The conundrum of provisional truth in science

26 February 2015 | Story by Newsroom
Truth or theory: Prof Bengt Gustafsson, Academy of Science for South Africa Distinguished Visiting Scholar for 2015, delivered a public lecture on the emergence of truth in natural science at UCT recently.
Truth or theory: Prof Bengt Gustafsson, Academy of Science for South Africa Distinguished Visiting Scholar for 2015, delivered a public lecture on the emergence of truth in natural science at UCT recently.

Most of the Universe is made up of matter scientists don't understand and have never seen. They know it's is out there because of the gravitational effect on stars and galaxies and its imprint on the Cosmic Microwave Background, but no one knows what it is.

Large sums are spent on experiments using powerful particle accelerators, hoping to find the truth about its composition. But in sciences like astrophysics, where concepts are often metaphysical and based on speculation, scientists deal in provisional truth and not absolute truth – making truth an elusive thing, says Professor Bengt Gustafsson.

Gustafsson was delivering a public lecture at UCT earlier this month on the emergence of truth in natural sciences. Hosted by the Academy of Science for South Africa (ASSAf), he was speaking in his capacity as the ASSAf Distinguished Visiting Scholar for 2015 on one of the first stops of a lecture tour.

A renowned astrophysicist with over 200 publications on the topic, Gustafsson has held posts at Stockholm and Uppsala Universities and is Corresponding Fellow at the Nordic Institute for Theoretical Physics. He also serves on the Nobel Committee for Physics.

In addition, he's published in cross-disciplinary areas such as research ethics, the social responsibilities of science, science-religion interaction, and science policy.

Taking the audience on a journey through the ages, he traced the emergence of the culture of measurement in society's quest for truth, through experimentation and demonstration.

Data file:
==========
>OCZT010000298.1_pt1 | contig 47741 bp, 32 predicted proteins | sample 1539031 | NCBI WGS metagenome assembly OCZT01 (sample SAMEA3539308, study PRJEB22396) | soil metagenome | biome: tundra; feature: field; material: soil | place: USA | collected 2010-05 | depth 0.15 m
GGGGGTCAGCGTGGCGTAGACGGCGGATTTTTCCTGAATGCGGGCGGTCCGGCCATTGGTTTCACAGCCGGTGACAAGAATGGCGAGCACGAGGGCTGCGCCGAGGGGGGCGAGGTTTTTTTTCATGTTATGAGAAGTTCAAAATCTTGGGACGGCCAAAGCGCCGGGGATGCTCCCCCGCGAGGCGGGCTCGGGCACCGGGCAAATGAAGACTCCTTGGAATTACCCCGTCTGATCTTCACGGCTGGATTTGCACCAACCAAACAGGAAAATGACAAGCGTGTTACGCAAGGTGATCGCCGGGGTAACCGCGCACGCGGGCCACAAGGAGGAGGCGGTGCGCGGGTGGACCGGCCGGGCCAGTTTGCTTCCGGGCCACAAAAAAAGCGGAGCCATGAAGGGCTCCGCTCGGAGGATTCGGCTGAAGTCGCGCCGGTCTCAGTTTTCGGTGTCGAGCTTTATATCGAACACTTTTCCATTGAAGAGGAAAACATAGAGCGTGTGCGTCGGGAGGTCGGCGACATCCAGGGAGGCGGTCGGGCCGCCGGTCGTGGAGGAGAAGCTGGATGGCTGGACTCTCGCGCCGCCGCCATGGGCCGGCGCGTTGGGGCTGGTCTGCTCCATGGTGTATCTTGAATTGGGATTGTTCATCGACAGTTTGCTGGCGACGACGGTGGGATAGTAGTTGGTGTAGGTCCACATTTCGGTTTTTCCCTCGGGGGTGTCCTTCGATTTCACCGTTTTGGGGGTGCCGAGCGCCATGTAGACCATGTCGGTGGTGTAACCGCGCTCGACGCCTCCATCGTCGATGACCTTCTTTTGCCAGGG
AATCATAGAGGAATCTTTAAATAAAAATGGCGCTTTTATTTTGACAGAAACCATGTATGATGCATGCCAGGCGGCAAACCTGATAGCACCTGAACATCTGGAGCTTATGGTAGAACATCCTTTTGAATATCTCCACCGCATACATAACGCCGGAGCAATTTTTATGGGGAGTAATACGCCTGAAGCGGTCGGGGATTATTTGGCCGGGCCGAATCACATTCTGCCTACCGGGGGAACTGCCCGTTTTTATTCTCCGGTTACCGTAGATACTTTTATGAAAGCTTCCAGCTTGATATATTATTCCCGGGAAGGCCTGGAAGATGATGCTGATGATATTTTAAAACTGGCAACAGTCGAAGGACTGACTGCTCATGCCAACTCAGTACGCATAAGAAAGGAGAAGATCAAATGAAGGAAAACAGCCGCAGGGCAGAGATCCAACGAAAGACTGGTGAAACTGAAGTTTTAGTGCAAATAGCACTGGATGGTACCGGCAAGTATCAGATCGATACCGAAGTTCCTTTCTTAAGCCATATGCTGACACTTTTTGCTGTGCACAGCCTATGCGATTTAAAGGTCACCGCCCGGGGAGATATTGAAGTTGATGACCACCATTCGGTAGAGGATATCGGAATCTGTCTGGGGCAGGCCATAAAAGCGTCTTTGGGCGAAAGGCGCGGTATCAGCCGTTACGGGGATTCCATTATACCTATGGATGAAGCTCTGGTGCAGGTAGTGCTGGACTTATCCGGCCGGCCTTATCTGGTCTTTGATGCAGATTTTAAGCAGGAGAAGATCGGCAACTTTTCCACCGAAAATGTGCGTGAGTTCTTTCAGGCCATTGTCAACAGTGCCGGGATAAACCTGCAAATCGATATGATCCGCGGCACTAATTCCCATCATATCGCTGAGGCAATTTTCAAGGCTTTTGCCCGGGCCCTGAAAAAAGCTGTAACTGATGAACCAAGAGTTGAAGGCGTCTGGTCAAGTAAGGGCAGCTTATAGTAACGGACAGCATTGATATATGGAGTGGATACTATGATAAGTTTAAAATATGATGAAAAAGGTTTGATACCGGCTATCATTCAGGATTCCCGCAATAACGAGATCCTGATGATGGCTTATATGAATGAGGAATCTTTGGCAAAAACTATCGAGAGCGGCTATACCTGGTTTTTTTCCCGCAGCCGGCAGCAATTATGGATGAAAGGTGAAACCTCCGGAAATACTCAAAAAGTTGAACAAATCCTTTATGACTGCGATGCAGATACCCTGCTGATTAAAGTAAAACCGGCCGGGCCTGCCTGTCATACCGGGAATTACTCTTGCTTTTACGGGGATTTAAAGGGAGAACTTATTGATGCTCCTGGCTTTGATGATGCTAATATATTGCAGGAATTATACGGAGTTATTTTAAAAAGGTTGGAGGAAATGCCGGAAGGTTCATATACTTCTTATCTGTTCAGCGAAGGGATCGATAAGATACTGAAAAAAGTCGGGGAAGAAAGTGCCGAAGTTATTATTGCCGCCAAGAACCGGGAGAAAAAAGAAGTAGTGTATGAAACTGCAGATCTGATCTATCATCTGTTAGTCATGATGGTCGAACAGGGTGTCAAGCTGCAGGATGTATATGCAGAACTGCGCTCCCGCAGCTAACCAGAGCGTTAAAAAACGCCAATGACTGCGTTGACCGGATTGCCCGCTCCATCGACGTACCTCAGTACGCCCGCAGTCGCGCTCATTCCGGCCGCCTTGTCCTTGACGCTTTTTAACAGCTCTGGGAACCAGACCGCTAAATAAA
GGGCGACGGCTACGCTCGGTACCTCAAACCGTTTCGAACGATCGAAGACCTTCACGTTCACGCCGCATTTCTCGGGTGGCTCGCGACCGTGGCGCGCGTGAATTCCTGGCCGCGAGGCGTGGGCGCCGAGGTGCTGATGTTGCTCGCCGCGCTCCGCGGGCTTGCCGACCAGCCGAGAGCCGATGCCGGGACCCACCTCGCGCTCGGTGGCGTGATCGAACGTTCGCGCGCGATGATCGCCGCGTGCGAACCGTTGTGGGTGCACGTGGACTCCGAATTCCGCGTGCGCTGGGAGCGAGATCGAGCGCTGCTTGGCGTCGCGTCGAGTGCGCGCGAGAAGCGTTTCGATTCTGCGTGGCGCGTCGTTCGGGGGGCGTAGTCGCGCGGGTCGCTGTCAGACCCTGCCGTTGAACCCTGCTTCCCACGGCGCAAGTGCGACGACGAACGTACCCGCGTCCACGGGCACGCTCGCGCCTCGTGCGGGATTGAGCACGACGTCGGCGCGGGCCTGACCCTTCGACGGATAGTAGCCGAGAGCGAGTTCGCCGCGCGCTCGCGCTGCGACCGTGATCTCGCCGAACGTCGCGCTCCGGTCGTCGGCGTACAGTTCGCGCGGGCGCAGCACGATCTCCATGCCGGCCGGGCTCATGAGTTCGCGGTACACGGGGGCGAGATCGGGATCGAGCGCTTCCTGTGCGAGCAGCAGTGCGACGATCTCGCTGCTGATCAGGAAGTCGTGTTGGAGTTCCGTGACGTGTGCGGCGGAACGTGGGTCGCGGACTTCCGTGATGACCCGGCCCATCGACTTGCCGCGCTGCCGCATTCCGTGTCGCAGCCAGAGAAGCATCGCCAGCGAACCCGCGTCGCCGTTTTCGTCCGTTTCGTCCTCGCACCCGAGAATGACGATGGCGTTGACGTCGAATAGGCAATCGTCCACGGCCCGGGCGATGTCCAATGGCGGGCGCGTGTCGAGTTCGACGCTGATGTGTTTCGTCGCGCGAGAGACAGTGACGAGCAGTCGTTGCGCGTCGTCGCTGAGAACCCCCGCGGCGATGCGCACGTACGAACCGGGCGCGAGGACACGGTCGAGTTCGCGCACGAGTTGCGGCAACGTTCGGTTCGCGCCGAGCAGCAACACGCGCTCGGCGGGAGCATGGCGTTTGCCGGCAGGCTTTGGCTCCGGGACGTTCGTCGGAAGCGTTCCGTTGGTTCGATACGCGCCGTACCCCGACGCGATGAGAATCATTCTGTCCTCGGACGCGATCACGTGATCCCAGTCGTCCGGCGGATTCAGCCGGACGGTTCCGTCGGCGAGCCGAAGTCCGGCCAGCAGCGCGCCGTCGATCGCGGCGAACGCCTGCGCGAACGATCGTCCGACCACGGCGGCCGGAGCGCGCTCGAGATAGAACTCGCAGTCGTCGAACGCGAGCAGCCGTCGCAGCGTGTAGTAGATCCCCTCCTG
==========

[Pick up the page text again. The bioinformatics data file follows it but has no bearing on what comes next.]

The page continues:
"The process whereby a scientific hypothesis becomes 'true', or when postulated abstract objects acquire the status of existing reality, is fascinating and probably tells one more about humans and their culture than is generally believed," maintains Gustafsson.

In spite of their different attitudes and the different constructs scientists make to describe their data, he is still surprised by the general consensus among scientists like cosmologists, physicists and astronomers of "what is true, what is good".

"We know quite well what good science is. If it works, it works. As scientists, we squeeze the truth out of nature."

But is provisional truth enough, especially for a public asked to underwrite grand experiments based on theory?

For Gustafsson, celebrated for his popularisation of science (and astronomy in particular), the public is a key ally in the search for truth, as is science communication.

"We do expensive work and [expect] the taxpayers to respect it; otherwise they won't pay; they won't pay for the [particle] accelerators [for example].

"We tell them dark energy is there, and that we'll find it."

In thanking the speaker, UCT cosmologist Emeritus Professor George Ellis reminded researchers that it's important to step back from the workbench to ask these big questions, "...and think about these matters in our own areas of study".

"But really [there is] a problem with the idea of provisional truth when you're talking to the public about issues like global warming or climate change on the one hand, and things like vaccination on the other.

"Many in the academy here have been thinking about global warming... one of the most important things facing us in the future. How do you go to the public and say 'this is important, you've got to divert resources, but it's a provisional theory'? It's a real conundrum we're facing.

"And in the case of vaccination there's the most extraordinary thing happening in the US where vast swathes of intelligent people are refusing to have their children vaccinated – placing not only their own children's lives in danger, but other children's lives in danger.

"It's important not only for our own subjects, but [for] the implications of the way we talk about that to the public."

Story by Helen Swingler. Photo by Michael Hammond.

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